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2nd Congress of the European Group – International Society for Apheresis

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03/24/2018 - Pirouette | 8:45am - 10:30am 
iCal 
Registries and international lipoprotein apheresis

Chairs: P. S. Malchesky (ICAOT, Painsville, OH, USA), B. Stegmayr (Lund, Sweden)

8:45am
IL-25
Affinity sorbents for therapeutic apheresis one Team development.
*Sergei Pokrovsky1
1 National Medical Research Center of Cardiology, Ministry of Health of Russian Federation, Institute of Experimental Cardiology, Moscow, Russian Federation
Abstract text :

After first the publications by Wilhelm Stoffel, Helmut Borberg, and Kurt Oette et al. from Cologne University in 1981, we started designing different affinity sorbents for medical application at the Cardiology Research Center in Moscow, on that time USSR.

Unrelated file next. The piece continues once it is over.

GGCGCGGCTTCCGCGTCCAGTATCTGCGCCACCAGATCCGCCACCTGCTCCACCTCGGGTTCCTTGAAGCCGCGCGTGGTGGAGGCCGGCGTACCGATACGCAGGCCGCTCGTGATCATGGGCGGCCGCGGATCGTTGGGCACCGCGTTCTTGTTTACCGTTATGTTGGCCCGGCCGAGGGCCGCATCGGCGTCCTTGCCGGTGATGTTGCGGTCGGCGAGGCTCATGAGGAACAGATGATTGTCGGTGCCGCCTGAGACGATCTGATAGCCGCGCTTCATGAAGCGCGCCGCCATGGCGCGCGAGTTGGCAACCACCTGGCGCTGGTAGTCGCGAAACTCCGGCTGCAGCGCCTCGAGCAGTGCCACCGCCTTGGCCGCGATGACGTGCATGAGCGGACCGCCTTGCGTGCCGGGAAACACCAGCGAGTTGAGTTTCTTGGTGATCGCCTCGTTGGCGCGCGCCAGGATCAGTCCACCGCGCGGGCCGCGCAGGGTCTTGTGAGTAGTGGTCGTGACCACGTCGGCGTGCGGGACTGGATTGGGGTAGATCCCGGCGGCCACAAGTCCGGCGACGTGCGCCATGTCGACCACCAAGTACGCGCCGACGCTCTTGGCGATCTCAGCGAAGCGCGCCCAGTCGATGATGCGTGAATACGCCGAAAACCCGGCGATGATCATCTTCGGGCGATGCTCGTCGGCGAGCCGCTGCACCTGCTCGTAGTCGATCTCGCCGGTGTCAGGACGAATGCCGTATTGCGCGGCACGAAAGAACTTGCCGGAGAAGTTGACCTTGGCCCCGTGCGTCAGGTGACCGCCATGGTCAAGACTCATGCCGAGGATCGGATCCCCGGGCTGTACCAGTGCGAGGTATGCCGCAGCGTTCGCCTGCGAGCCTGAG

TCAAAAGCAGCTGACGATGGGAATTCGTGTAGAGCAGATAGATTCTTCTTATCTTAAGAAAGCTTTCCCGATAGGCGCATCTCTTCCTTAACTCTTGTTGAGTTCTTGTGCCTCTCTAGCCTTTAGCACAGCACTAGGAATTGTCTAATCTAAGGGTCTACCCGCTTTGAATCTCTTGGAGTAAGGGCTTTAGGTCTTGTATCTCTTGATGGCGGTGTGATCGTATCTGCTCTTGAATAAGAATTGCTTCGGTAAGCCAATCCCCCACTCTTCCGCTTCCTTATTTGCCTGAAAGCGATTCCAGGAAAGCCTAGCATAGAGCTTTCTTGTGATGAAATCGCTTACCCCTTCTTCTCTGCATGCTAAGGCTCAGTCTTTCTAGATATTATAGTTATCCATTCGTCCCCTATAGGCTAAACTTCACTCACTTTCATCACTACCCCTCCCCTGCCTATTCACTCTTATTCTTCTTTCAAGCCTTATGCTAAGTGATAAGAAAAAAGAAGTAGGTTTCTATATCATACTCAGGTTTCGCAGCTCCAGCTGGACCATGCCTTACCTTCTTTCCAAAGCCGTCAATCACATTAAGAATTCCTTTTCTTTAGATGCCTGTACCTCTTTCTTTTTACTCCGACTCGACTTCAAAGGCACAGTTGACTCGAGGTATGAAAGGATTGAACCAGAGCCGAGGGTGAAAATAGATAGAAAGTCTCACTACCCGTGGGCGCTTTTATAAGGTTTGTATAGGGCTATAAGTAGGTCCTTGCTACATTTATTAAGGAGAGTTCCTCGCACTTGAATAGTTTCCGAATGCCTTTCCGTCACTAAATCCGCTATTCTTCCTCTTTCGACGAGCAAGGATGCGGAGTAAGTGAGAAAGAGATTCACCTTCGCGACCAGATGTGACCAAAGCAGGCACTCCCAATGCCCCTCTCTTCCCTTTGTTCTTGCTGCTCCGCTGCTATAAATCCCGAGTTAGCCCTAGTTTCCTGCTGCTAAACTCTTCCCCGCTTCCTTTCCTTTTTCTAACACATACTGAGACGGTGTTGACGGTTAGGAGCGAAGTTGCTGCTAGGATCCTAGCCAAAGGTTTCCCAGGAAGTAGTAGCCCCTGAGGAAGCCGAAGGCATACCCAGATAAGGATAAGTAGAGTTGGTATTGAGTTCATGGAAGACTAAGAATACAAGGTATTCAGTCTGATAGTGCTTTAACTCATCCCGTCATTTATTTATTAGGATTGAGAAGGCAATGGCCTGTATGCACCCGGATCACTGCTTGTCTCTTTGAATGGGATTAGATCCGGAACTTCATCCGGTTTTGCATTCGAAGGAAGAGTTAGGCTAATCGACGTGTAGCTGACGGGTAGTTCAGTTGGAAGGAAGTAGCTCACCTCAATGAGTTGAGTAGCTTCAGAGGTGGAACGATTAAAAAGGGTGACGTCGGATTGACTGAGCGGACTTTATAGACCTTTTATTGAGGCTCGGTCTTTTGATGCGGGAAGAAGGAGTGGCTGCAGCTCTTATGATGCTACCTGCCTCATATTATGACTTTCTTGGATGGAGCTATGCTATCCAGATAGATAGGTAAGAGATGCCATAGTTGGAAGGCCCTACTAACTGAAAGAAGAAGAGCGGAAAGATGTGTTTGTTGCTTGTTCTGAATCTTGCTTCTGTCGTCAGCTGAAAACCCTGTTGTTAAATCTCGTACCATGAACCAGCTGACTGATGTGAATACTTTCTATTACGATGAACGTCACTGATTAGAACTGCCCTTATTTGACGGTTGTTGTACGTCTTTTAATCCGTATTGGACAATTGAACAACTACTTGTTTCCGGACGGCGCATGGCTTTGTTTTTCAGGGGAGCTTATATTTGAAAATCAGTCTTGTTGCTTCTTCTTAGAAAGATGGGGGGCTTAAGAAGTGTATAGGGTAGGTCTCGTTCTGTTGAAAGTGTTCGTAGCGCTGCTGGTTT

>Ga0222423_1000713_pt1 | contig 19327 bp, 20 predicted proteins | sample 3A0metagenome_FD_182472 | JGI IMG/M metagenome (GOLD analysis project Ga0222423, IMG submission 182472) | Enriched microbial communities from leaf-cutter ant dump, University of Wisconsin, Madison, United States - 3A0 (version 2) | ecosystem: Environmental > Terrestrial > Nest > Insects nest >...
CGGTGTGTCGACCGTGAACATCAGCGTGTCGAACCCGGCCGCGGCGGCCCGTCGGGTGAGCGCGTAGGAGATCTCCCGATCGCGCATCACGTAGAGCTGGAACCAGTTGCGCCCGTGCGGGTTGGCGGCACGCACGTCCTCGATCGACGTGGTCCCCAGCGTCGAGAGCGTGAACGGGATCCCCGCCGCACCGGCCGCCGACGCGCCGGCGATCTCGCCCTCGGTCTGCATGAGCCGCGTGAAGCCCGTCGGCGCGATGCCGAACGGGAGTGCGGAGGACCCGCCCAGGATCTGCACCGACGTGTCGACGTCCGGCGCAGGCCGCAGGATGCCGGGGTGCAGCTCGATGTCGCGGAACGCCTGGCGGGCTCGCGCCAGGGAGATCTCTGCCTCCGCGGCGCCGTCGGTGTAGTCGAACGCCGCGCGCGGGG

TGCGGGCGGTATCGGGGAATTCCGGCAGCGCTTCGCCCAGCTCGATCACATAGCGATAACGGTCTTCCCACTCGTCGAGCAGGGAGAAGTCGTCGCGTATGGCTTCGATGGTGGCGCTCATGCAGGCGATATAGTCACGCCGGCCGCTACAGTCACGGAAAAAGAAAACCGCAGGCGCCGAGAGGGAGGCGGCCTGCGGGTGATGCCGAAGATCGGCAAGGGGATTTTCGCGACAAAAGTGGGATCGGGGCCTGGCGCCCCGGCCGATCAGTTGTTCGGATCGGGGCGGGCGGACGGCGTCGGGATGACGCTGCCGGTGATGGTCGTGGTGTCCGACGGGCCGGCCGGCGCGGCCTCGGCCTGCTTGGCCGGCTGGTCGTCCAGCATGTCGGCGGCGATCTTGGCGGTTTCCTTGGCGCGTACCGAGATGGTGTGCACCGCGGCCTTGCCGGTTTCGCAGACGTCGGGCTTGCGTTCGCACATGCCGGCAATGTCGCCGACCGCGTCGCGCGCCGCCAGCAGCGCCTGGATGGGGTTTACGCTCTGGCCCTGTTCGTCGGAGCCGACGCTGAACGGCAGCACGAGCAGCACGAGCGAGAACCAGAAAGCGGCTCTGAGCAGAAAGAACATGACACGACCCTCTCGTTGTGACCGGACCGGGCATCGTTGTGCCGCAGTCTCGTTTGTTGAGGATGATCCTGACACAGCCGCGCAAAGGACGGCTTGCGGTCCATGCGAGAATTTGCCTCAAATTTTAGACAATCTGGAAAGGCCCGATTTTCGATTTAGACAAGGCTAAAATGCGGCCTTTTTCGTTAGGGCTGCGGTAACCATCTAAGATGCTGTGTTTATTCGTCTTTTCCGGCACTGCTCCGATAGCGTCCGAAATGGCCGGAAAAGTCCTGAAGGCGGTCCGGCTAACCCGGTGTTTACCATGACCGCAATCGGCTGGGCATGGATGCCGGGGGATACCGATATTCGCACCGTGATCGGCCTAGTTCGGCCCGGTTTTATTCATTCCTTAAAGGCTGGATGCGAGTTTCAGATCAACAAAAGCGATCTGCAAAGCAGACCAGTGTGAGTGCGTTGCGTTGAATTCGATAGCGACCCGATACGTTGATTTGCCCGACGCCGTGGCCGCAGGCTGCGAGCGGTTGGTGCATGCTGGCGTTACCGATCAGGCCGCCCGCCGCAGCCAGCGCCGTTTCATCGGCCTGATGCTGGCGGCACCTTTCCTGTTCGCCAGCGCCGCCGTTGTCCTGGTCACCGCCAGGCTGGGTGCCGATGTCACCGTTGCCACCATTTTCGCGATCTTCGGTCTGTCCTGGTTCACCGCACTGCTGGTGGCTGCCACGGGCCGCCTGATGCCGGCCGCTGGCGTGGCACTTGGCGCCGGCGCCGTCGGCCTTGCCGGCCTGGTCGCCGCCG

Our first sorbent contains sheep polyclonal antibodies (PcAb) against human low density lipoprotein (LDL) immobilized to agarose beads, and it was typical "like me" material compare to the Cologne group development. In December 1983 the first LDL apheresis treatment with our own columns was performed in Moscow. We have used our first experience as the basis for developing an unified platform to design a new generation of sorbents for therapeutic apheresis (TA). General information about further development is shown in the table.


Conclusion: Affinity sorbents differing by ligands, coupling chemistry and matrixes can be used for successful apheresis treatment of patients with severe diseases resistant to any other therapies. The current goal for new developments is the search of new pathogenic targets that can be removed by adsorption technology with TA. Extracorporeal removal of pathogens by specific adsorption can be used as «proof hypothesis» approach for new drags development.


 



9:15am
IL-26
The German Lipoprotein Apheresis Registry (GLAR) – more than 5 years on
*Anja Vogt1, Claas Neumann2, Christian  Peter3, Thomas  Zimmermann3, Ulrich Julius4, Eberhard  Roeseler5, Franz Heigl6, Peter Gruetzmacher7, Helmut Blume8, Volker Schettler9
1 Klinikum der Universität München, Stoffwechselambulanz, München, Germany
2 BRAVE e Benefit for Research on Arterial Hypertension, Dyslipidemia and Vascular Risk and Education e. V., , Göttingen, Germany